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Day 32: Salvador

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Churches are everywhere in old Salvador. This one is right outside my window.
Michael Palin - BrazilI ask him why the drum is so important in Brazilian music.

'Because of the African heritage. The presence of Angolans and Nigerians and slaves from Benin and Ghana and Fanti-Ashanti brought the percussion. Through the drums we express our feelings, our love for the culture and heritage.'

'Are the children growing up now losing their attachment to African culture?' I ask.

Joćo is emphatic.

'They are gaining an Afro-Brazilian identity. They don't want to be Africans, but they are proud to be from an African background and have a consciousness that this is a positive thing; being black, being strong, being beautiful.'

Oddly enough, Brazilian interest in Africa doesn't seem to have been reciprocated. A recent air service between Rio and Dakar in Senegal had to be abandoned for lack of interest.

The theory is one thing, but the practical display of the Olodum sound, given by thirty children from the school, ranging in age from five to eighteen, is quite another. They perform in the streets of the Pelourinho, without warning the locals in advance. It's a stirring thing to watch. The drummers are in floridly designed T-shirts and uniform white cotton trousers and the half-dozen girl dancers are in loose, swinging dresses in Rainbow Nation colours. All are expertly and enthusiastically marshalled by their tall, gangling, drum-master Pacote, in blue baseball cap, 'Escola Olodum' black T-shirt and long red shorts. He starts it all off with a resounding cry.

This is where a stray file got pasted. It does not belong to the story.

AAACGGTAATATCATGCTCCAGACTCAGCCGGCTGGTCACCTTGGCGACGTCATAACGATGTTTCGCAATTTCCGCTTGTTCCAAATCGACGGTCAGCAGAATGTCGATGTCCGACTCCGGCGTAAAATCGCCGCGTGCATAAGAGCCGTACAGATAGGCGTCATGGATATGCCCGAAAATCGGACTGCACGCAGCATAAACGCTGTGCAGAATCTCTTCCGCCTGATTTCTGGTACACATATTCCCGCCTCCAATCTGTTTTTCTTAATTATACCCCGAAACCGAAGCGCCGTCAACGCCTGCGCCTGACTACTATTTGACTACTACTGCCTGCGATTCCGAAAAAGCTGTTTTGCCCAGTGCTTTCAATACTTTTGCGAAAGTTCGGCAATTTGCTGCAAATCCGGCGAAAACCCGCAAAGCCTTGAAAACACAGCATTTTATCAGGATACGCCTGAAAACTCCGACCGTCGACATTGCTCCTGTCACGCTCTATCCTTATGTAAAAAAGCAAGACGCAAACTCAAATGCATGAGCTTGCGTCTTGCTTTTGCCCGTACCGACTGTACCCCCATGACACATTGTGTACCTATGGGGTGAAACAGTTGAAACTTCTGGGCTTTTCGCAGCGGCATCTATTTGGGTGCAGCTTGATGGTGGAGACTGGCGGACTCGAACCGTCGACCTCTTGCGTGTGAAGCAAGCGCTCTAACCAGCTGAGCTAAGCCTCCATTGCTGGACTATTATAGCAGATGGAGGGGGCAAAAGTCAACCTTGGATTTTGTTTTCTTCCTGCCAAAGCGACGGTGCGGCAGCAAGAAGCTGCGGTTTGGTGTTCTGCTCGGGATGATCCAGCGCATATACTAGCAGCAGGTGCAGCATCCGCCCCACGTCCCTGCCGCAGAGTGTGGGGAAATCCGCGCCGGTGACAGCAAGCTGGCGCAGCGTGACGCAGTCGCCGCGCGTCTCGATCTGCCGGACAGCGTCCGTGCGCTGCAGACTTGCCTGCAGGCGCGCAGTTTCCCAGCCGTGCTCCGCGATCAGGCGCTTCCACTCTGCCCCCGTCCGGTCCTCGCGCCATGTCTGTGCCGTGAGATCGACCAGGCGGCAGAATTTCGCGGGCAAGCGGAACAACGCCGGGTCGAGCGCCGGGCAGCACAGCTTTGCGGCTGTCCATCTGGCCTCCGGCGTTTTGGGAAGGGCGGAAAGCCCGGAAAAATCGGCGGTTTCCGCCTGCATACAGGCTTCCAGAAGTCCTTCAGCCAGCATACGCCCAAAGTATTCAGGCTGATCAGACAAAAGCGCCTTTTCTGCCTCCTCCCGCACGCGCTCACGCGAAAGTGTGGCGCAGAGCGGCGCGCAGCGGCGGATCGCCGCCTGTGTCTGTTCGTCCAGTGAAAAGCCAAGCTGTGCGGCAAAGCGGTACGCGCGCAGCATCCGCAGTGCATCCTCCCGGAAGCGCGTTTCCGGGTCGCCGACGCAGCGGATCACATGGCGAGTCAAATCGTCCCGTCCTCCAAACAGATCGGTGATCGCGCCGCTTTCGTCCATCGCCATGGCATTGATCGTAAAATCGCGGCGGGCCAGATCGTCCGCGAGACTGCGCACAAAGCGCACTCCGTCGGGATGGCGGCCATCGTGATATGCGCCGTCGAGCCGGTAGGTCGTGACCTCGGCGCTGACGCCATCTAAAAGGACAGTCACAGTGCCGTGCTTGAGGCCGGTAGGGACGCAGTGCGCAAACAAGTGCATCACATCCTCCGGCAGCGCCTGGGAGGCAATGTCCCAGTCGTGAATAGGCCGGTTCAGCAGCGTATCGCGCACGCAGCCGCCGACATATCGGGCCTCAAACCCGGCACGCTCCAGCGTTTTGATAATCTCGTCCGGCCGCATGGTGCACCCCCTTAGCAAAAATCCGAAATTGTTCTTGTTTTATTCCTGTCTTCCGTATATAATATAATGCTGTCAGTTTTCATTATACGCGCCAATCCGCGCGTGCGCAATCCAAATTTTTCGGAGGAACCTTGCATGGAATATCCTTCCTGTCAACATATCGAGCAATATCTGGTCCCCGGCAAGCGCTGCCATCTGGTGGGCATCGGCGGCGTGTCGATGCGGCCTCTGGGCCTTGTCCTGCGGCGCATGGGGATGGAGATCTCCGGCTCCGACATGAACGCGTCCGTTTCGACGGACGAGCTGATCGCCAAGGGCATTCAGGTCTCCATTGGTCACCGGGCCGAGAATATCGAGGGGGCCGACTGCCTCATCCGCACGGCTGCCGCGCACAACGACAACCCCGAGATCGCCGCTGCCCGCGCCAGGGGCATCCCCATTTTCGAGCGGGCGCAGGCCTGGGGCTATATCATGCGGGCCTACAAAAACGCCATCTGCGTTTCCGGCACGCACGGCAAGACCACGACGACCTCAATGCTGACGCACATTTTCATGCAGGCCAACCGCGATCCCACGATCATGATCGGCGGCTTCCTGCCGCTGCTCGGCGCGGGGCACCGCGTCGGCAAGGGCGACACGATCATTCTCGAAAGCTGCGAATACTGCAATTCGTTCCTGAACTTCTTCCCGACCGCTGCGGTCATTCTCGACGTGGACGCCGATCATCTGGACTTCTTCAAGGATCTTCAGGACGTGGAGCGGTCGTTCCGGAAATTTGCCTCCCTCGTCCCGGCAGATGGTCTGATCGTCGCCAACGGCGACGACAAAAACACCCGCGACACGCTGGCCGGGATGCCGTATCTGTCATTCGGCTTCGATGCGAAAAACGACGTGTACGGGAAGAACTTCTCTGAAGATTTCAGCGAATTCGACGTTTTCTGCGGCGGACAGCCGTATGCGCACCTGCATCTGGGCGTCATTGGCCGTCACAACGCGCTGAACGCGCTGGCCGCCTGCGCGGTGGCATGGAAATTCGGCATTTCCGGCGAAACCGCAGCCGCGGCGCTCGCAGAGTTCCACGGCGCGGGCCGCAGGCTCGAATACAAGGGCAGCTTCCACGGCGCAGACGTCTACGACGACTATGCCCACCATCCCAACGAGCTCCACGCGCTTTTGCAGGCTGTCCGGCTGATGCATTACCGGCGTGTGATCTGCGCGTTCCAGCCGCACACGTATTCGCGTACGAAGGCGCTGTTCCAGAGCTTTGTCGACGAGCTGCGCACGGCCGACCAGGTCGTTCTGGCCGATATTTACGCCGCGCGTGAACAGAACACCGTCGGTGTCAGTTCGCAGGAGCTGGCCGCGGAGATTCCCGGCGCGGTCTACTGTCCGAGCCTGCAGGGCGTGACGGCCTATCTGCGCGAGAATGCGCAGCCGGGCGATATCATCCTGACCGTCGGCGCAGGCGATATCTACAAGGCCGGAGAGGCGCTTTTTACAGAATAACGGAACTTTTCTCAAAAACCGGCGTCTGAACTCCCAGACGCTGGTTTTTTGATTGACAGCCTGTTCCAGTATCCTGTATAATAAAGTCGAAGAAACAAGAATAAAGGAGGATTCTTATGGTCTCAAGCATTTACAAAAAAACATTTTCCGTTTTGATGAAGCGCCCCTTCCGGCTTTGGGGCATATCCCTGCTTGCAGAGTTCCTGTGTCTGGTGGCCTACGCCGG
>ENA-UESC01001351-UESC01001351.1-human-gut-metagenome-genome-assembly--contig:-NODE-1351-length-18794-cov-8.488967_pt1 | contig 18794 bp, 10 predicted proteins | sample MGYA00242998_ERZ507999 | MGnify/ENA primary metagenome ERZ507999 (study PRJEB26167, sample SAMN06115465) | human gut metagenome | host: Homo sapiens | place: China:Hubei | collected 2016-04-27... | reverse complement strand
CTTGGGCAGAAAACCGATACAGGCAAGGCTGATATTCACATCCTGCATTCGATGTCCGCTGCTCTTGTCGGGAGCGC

'Let's wake up the Pelourinho!'

As they drum away, Pacote listens to each of them and gives advice and instruction, none of it more inspiring than his own example of joyful driving energy. For an hour the streets vibrate with the sound and by the end even those they've woken up are applauding. As they disband I walk down the street to take a wide-shot of them all. Beside where I'm standing a pile of uncollected garbage is stacked against the wall. I look again and see that there's a young man sprawled asleep in the middle of it. Initiatives like Olodum will never solve everything.
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Inside the Pousada the sturdy grille on the front door shows security remains a big issue in these poor inner-city areas.
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  • Series: Brazil
  • Chapter: Day 32: Salvador
  • Country/sea: Brazil
  • Place: Salvador
  • Book page no: 137

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  • Sightseeing
  • Day 5 
  • Around the World in 80 Days
  • Day 18 
  • Full Circle
  • Day 16 
  • Pole to Pole


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